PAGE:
Exploring the mechanisms by which ancient forests interact with the environment
OCTF seminar followed by drinks – all welcome
In this talk we will discuss how ancient forests in the Canary islands and the Western Ghats responded to past environmental change over thousands of years. We will focus in two main questions: 1) How can paleo-data contribute to knowledge on island conservation; and 2) Which are the ecological implications of historical land-use change in tropical and subtropical forests. These long-term analyses will highlight the importance of land-use legacies as a framework to increase the effectiveness of management.
Sandra Nogué is a lecturer in Palaeosciences at the University of Southampton. Previously, she was a postdoctoral researcher at the Zoology Department at the University of Oxford and at the University of Bergen. She has a keen interest in research at the nexus of palaeoecology and biogeography. Her main research interest is on island ecosystems (including mountain summits) that are known to be exceptional natural laboratories as many islands’ biotas have evolved in the absence of human pressure since several centuries or few millennia ago.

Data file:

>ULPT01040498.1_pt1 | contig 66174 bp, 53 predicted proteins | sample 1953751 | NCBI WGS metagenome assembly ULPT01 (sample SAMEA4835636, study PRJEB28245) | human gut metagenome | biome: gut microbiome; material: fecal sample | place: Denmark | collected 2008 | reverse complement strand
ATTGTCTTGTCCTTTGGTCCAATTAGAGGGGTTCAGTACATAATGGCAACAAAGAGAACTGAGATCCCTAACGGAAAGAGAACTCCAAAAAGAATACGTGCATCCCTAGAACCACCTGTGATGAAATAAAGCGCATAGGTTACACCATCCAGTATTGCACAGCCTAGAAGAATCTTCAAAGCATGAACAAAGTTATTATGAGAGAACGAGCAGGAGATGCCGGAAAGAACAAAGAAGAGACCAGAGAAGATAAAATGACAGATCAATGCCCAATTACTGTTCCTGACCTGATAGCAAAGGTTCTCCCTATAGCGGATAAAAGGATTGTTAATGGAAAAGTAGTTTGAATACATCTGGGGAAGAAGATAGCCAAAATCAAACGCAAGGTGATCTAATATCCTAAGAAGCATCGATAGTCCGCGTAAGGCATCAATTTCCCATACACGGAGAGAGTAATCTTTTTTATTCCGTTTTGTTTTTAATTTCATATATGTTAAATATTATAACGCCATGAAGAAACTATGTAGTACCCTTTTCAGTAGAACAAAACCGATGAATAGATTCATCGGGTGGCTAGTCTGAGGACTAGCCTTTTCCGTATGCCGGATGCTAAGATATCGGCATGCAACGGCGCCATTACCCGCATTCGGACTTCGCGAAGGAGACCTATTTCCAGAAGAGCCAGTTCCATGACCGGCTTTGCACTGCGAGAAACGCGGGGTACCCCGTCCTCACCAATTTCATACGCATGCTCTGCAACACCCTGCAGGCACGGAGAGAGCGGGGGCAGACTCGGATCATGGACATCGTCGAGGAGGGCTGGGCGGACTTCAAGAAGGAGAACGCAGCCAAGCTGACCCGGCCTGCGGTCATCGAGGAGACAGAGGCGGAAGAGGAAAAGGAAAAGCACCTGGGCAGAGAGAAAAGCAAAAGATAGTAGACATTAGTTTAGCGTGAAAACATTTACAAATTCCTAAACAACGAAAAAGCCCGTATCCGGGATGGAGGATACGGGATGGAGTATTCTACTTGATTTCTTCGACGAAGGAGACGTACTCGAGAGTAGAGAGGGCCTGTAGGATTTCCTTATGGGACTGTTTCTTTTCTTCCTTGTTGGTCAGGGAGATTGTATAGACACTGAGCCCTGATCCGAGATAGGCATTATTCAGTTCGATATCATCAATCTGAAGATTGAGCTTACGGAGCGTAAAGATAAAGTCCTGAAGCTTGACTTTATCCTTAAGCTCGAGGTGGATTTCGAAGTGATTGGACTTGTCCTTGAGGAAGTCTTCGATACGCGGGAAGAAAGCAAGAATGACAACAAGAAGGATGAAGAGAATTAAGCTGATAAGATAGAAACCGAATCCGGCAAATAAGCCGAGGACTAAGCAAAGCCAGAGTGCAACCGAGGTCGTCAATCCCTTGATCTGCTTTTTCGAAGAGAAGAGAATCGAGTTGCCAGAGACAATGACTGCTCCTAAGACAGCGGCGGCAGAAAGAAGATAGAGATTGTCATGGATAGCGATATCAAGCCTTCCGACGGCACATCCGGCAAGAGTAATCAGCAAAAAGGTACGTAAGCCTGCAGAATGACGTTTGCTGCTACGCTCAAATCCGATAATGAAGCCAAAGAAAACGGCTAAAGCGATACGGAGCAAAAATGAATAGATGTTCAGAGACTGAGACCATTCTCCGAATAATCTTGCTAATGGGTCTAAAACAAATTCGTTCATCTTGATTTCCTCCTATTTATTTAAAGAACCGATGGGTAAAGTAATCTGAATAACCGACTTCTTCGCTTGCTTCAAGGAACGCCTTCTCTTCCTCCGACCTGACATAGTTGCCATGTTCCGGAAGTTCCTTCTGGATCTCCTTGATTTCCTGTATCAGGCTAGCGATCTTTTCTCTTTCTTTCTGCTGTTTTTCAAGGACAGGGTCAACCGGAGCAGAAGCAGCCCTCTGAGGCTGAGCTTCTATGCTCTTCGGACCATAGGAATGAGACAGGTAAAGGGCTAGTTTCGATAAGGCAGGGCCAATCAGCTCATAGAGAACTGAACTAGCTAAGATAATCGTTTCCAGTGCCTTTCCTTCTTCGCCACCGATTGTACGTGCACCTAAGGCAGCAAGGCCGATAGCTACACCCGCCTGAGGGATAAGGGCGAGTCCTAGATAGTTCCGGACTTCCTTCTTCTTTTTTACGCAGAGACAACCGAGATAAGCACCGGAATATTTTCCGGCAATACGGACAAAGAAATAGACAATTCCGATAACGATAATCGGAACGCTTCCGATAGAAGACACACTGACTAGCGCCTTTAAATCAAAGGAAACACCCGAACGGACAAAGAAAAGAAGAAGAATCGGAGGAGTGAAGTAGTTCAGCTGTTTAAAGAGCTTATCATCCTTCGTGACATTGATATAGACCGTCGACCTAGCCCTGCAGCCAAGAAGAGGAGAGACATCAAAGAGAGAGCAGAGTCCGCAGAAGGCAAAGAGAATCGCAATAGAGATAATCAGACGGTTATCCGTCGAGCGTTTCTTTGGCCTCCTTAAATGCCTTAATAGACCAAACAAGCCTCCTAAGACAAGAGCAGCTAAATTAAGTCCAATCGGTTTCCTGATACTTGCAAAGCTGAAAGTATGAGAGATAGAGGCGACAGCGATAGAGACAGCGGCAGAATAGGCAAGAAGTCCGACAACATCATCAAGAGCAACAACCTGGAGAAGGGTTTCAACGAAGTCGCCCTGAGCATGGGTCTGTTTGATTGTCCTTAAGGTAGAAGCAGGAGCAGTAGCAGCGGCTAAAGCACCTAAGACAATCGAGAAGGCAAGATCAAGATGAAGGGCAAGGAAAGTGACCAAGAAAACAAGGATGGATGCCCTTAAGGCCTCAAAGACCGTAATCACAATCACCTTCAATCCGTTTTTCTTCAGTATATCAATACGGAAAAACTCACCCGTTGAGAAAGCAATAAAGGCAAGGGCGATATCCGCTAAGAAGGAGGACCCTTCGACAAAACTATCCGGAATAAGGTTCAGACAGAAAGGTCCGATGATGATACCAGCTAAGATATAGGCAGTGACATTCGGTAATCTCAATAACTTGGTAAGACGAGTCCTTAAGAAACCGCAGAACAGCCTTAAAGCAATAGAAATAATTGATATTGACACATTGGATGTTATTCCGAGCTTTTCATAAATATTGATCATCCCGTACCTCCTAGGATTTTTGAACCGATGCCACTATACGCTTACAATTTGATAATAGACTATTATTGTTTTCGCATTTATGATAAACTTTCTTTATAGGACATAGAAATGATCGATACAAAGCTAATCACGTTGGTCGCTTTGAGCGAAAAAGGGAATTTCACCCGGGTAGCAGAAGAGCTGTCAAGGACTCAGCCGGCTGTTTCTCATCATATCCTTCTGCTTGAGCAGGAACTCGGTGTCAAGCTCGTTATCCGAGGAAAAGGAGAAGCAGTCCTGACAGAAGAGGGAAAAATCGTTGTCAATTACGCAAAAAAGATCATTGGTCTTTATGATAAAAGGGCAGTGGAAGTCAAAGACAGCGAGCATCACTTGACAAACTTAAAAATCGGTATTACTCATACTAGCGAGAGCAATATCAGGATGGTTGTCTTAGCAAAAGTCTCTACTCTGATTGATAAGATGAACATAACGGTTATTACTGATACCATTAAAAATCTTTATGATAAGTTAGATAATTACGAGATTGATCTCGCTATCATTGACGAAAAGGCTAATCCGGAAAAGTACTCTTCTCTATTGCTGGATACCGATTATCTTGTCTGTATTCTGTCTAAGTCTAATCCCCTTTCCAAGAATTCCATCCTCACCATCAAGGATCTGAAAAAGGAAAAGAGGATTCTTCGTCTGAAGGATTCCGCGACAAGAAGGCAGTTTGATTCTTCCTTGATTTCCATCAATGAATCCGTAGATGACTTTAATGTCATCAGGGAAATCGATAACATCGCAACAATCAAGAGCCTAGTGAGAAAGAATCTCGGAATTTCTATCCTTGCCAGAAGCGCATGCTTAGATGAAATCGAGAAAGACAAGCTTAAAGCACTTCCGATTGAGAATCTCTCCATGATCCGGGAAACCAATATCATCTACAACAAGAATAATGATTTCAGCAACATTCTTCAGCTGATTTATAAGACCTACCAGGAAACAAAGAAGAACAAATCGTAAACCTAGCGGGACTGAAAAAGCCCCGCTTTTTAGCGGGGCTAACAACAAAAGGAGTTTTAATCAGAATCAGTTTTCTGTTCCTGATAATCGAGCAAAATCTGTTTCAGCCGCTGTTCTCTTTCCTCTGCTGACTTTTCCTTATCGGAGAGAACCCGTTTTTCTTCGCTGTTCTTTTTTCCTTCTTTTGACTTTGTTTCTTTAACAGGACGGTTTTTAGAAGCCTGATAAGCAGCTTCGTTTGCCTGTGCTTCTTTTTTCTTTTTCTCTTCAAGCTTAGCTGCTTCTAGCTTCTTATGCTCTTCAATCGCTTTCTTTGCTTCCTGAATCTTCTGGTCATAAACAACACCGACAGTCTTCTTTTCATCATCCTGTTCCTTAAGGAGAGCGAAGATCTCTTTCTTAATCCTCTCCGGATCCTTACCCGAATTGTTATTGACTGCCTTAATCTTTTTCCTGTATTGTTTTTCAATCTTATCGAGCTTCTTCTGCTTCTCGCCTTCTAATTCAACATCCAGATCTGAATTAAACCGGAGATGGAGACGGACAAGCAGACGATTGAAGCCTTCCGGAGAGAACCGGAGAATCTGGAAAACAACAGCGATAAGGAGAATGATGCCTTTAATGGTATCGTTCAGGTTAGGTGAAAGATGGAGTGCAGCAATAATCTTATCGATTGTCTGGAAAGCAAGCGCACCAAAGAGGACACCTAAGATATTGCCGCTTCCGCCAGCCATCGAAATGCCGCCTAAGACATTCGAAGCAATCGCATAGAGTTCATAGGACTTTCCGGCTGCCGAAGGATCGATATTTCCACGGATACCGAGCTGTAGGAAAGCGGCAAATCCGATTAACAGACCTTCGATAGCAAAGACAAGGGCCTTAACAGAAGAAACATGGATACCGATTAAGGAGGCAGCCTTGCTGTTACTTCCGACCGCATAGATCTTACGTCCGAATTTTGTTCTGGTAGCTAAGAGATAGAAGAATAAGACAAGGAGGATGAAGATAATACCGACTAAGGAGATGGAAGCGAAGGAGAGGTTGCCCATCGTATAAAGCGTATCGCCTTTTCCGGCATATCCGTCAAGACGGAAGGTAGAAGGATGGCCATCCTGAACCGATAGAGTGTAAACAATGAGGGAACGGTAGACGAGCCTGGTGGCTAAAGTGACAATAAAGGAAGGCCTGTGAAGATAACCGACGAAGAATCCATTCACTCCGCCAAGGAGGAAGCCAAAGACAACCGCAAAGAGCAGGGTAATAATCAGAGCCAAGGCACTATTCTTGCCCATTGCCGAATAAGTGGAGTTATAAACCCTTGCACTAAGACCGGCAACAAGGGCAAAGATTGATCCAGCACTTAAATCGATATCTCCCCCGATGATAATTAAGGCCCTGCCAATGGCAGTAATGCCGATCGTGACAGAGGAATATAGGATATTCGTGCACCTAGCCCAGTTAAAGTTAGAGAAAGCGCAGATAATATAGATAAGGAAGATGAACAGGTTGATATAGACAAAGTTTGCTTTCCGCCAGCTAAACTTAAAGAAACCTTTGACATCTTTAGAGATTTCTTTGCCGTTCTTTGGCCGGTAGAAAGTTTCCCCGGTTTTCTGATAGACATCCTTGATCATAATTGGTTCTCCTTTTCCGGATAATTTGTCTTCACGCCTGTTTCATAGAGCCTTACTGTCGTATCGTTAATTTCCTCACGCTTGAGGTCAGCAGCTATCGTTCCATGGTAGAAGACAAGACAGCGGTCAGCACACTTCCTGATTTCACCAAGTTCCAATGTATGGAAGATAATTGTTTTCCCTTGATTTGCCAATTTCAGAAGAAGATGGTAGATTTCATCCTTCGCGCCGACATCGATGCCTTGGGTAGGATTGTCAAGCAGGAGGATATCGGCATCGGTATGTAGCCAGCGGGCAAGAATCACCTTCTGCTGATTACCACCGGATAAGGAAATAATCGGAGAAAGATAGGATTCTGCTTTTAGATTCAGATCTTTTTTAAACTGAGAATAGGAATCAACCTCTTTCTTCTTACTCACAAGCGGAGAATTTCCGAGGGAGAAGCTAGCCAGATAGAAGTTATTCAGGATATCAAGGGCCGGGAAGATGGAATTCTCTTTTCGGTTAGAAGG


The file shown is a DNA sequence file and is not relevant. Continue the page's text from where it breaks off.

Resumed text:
18 November 2016, 16:15 (Friday, 6th week, Michaelmas 2016)
Dyson Perrins Building, off South Parks Road OX1 3QY
Dr Sandra Nogué (University of Southampton)
Oxford University Centre for the Environment
Jane Applegarth (University of Oxford, Oxford University Centre for the Environment)
Organiser contact email address:
Professor Yadvinder Malhi (University of Oxford)
Oxford Centre for Tropical Forests